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    Topic review

    Mitochondrial DNA and DOHaD

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    Submitted by: Hisanori Fukunaga

    Definition

    Mitochondrial dysfunction is known to contribute to mitochondrial diseases, as well as to a variety of aging-based pathologies. Mitochondria have their own genomes (mitochondrial DNA (mtDNA)) and the abnormalities, such as point mutations, deletions, and copy number variations, are involved in mitochondrial dysfunction. In recent years, several epidemiological studies and animal experiments have supported the Developmental Origin of Health and Disease (DOHaD) theory, which states that the environment during fetal life influences the predisposition to disease and the risk of morbidity in adulthood. Mitochondria play a central role in energy production, as well as in various cellular functions, such as apoptosis, lipid metabolism, and calcium metabolism.

    1. Overview

    Mitochondrial dysfunction is known to contribute to mitochondrial diseases, as well as to a variety of aging-based pathologies. Mitochondria have their own genomes (mitochondrial DNA (mtDNA)) and the abnormalities, such as point mutations, deletions, and copy number variations, are involved in mitochondrial dysfunction. In recent years, several epidemiological studies and animal experiments have supported the Developmental Origin of Health and Disease (DOHaD) theory, which states that the environment during fetal life influences the predisposition to disease and the risk of morbidity in adulthood. Mitochondria play a central role in energy production, as well as in various cellular functions, such as apoptosis, lipid metabolism, and calcium metabolism. In terms of the DOHaD theory, mtDNA copy number may be a mediator of health and disease. This paper summarizes the results of recent epidemiological studies on the relationship between environmental factors and mtDNA copy number during pregnancy from the perspective of DOHaD theory. The results of these studies suggest a hypothesis that mtDNA copy number may reflect environmental influences during fetal life and possibly serve as a surrogate marker of health risks in adulthood.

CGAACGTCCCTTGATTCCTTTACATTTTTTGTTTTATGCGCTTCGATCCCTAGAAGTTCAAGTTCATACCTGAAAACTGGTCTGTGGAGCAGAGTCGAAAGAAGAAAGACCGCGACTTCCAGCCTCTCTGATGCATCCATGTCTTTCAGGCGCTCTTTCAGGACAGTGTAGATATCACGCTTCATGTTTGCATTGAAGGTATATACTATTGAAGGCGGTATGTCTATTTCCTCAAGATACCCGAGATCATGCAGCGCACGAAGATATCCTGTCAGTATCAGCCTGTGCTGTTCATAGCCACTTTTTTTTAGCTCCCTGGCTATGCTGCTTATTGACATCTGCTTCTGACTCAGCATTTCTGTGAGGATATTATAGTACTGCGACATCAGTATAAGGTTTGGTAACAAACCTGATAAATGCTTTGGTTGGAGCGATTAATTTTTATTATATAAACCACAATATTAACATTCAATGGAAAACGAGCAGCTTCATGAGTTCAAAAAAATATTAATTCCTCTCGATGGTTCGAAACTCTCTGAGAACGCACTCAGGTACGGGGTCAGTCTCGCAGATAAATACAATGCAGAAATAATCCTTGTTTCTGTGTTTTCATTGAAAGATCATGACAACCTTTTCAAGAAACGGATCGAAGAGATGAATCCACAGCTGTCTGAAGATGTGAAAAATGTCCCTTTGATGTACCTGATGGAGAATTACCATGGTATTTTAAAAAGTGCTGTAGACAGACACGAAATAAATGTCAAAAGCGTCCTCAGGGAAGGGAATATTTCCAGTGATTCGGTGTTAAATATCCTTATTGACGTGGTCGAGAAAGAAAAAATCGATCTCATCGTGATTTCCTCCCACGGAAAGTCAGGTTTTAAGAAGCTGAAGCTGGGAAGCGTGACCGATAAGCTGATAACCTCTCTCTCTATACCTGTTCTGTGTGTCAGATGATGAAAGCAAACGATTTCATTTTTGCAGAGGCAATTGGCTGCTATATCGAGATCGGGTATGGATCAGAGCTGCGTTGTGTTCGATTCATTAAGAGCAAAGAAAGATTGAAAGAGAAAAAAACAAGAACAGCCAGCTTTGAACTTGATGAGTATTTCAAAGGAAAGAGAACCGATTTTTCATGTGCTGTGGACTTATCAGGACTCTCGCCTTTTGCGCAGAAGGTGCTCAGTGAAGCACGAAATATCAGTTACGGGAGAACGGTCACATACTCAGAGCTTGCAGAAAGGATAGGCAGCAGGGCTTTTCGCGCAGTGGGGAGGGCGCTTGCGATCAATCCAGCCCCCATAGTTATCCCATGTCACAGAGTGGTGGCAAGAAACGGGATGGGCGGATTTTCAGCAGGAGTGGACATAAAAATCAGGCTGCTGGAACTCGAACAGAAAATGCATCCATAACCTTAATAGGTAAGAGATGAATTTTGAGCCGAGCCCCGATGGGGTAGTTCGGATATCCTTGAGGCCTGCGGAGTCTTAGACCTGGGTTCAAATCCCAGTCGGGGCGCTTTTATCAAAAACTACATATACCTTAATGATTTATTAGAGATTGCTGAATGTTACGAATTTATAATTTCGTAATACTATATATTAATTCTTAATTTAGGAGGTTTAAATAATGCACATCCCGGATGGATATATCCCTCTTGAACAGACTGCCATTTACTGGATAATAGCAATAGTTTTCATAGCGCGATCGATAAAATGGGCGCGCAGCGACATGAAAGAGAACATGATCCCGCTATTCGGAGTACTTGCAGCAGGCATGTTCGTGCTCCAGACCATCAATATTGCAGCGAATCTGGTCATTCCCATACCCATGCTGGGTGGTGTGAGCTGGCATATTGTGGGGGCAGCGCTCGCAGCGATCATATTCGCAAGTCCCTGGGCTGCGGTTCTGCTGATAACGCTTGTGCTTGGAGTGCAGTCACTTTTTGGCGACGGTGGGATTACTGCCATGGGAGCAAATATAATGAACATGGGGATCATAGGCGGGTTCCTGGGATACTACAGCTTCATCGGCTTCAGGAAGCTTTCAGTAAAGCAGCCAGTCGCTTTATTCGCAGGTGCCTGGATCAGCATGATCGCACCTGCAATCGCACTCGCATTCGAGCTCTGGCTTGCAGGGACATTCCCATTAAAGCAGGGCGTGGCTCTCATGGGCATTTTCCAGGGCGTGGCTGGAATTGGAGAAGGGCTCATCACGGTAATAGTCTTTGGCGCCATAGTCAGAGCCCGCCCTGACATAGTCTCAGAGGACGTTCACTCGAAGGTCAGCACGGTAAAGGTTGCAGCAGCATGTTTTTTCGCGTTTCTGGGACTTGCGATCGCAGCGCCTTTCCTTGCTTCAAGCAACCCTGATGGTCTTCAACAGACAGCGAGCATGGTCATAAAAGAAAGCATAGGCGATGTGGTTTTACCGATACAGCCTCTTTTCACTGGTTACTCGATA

2. Mitochondrial Diseases

    Since the recognition of mitochondrial diseases in humans in 1962 [1], numerous studies have elucidated the physiological and pathological significance of mitochondrial function. Mitochondria are intracellular organelles, which are present in almost every cell in the body and are responsible for the production of energy in the form of adenosine triphosphate (ATP) [2][3]. Thus, in patients with mitochondrial diseases, organs that are dependent on mitochondrial production for energy may be damaged [4]. In the neonatal period, a “triad” of cerebromuscular (e.g., recurrent apnea, inactivity, convulsions, and hypotonia), gastrointestinal and hepatic (e.g., vomiting, poor feeding, diarrhea, and hepatomegaly), and myocardial symptoms (e.g., arrhythmias, cardiomyopathy, and heart failure) related to mitochondrial diseases have been reported [5]. In infancy, symptoms of mitochondrial diseases include poor weight gain, progressive liver damage, cerebellar ataxia, pyramidal tract signs, psychomotor disturbances, respiratory failure, myotonia, and amino aciduria [6][7]. Central nervous system symptoms and muscular symptoms of mitochondrial diseases occur during childhood and adulthood. Three major mitochondrial encephalomyopathies have been reported: mitochondrial myopathy, encephalopathy, lactic acidosis, and stroke-like episodes [8][9][10]; myoclonic epilepsy and ragged-red fiber disease [11][12]; and chronic progressive external ophthalmoplegia, including Kearns–Sayre syndrome [13][14][15]. As the pathogenesis of mitochondrial disease suggests, the pathological significance of mitochondrial dysfunction is enormous. Mitochondrial dysfunction is also a hallmark of biological aging, as mitochondrial dysfunction worsens with age [16].